When you buy used, you get a story as a gift. This one leads to enchantment via a basement.
On the way down: Cellars tell a lot about the people belonging to them Photo: dpa
I follow a stranger into the cellar. Iron doors slam shut behind us. It’s dark. "So, the megaphone," the woman says. "It’s my son’s, but I’m hiding it here. His father bought it for him. Giving a megaphone to a five-year-old! Thank you very much! You can imagine the noise it makes." The woman unlocks a basement door. "Here we are." Ahead is one of those basement rooms that people don’t furnish, they cram. I contacted the woman on the Internet about her classified ad. Now I’m bursting into the unsorted part of her life.
It is said that the cellar symbolizes the unconscious, that it reflects the soul of a person. Boxes, toys, furniture, a mattress, pile up here. The woman begins to search. She pulls out boxes, looks in bags, climbs over furniture. "Yeah, where is it?" she mumbles, "I had it." She opens closet doors, "It’s got to be here somewhere." I stand in the hallway. Something stops me from watching her closely. Searching her basement feels private. And only she knows the order of her chaos, after all. "I’m really embarrassed about this now," she says. Then she runs out to the staircase.
"Schaatz," she calls up, "do you know where the megaphone is?"
"There’s some people coming for the mattress," a man’s voice sounds from upstairs. "Oh, I see, the mattress. That too," says the woman. "But the megaphone, is that in the apartment?" "That’s in the car," the man shouts. "And where’s the car?" "You stay there. I’m coming!"
We walk up the stairs, another woman meets us in the stairwell:
The search in her basement feels private. Only she knows the order of her chaos
"The mattress," she asks, "can you actually roll it? Our car is small."
"You have ideas," the woman says, then disappears into the basement with her. Her husband comes out to meet me, "I have two five-year-olds in the apartment," he says, "Just ate Play-Doh." He grins and walks with me to the underground garage. I can feel time slipping away, and at the same time feel something real, invigorating, so in the middle of this family’s life adventure: the gift of history you get when you buy used.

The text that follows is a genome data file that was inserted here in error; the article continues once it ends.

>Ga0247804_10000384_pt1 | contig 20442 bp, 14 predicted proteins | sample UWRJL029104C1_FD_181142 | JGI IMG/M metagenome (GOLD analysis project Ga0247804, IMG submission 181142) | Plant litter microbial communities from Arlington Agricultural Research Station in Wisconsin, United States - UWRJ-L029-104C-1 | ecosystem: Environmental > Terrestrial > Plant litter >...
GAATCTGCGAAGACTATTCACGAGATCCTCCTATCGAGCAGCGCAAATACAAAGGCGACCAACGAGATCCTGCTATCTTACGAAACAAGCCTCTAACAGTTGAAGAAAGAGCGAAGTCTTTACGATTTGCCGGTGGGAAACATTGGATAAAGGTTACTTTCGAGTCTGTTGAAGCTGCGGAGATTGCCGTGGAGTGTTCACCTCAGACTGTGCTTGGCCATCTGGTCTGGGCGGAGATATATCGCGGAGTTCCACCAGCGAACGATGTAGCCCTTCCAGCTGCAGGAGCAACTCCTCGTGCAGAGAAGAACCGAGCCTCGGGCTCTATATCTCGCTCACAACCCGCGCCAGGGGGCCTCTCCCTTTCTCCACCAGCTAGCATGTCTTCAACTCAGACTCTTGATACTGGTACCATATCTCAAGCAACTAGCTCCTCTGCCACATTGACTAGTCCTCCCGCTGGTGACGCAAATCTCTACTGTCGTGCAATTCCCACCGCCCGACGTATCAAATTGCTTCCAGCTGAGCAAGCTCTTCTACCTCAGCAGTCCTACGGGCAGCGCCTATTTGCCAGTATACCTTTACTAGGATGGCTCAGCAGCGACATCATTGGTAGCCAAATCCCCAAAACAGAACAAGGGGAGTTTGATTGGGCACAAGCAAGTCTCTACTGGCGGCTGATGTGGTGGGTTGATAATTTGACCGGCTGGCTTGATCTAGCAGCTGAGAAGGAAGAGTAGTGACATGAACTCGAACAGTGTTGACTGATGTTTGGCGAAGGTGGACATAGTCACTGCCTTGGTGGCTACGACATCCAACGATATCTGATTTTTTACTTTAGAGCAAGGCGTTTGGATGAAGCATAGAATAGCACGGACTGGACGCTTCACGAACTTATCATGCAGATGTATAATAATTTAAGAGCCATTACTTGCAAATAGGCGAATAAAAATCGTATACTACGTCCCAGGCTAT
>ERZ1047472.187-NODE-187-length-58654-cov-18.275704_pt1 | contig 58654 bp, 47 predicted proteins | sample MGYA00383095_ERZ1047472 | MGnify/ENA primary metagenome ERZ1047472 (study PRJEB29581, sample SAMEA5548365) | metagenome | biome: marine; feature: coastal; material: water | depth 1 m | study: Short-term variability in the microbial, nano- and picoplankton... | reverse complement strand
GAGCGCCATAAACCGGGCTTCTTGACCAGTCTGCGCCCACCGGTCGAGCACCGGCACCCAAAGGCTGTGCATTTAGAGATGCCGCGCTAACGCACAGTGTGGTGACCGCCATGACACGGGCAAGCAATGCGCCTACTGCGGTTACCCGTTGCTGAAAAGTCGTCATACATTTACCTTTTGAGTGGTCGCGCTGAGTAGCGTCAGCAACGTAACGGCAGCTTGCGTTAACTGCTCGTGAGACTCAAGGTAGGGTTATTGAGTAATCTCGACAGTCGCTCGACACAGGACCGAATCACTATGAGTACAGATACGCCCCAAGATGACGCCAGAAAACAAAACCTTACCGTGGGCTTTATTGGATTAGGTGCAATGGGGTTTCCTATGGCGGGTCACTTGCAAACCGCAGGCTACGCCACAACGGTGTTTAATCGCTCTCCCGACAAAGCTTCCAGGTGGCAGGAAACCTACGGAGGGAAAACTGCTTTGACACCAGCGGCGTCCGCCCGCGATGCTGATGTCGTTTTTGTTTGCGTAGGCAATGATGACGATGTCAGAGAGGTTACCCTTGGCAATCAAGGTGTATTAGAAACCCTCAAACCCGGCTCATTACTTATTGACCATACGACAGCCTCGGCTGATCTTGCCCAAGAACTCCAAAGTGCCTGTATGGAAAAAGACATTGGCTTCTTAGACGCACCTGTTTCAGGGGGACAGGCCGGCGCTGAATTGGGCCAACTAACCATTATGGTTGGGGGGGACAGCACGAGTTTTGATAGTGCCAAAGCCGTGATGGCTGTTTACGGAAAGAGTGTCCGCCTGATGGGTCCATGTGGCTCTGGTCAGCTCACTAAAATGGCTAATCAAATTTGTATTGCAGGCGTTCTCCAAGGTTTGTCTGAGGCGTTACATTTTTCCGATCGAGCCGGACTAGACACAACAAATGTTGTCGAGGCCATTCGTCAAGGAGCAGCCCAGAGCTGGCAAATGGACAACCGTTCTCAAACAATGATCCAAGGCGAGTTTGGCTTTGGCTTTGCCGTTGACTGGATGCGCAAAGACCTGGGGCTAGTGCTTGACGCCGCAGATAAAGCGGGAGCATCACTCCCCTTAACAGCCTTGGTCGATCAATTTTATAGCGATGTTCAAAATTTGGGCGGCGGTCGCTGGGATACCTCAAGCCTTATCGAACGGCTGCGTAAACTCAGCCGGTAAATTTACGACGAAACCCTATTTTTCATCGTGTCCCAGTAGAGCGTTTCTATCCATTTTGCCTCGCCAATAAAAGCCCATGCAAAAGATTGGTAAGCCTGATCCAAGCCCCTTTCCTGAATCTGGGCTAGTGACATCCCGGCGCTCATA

The megaphone is in the trunk: white, red, shiny. The man turns it on and holds it out to me: "Speak into it," he says. "Hello," I say. My voice echoes through the underground garage, but nothing else is amplified. "You have to speak into it properly," the man says. "Like this: hello!" Nothing happens. "Hmm, that must work." He pushes the buttons: "Maybe it’s the batteries. Come on, let’s go find some in the apartment."
The son gives me a nasty look
We go upstairs, in the stairwell the woman is just lifting the mattress out of the basement with the buyer. In the apartment, two little boys are romping around. "Better if the boy doesn’t see the megaphone," the man says. "If he finds out we’re selling his toy, all hell will break loose." He looks for batteries and then puts them in the megaphone: "Hello!" His voice suddenly sounds loud and metallic through the apartment. Immediately the boys come running, "Whose is that?" "That’s the wife’s," the man says, pointing at me. His son gives me a nasty look. "You may now speak into it one last time," the father says solemnly. He holds the megaphone in front of his mouth. "Hello," says the boy. Then he runs off again.
"I’ll leave one of the new batteries in there for you," the man says, and takes the rest back out for himself. I give him the money, I no longer bargain the price, I no longer consider taking the megaphone. I feel like we’ve both earned the conclusion of this deal now.
In the evening my phone rings. It’s the woman from the basement. She seems to want to sort something out, to clarify something. "I wanted to apologize for the mess just now," she says. "You must think we’re out of our minds." And then she says the phrase she’ll be charming the megaphone with from now on. "Good luck with everything you’re going to do with it."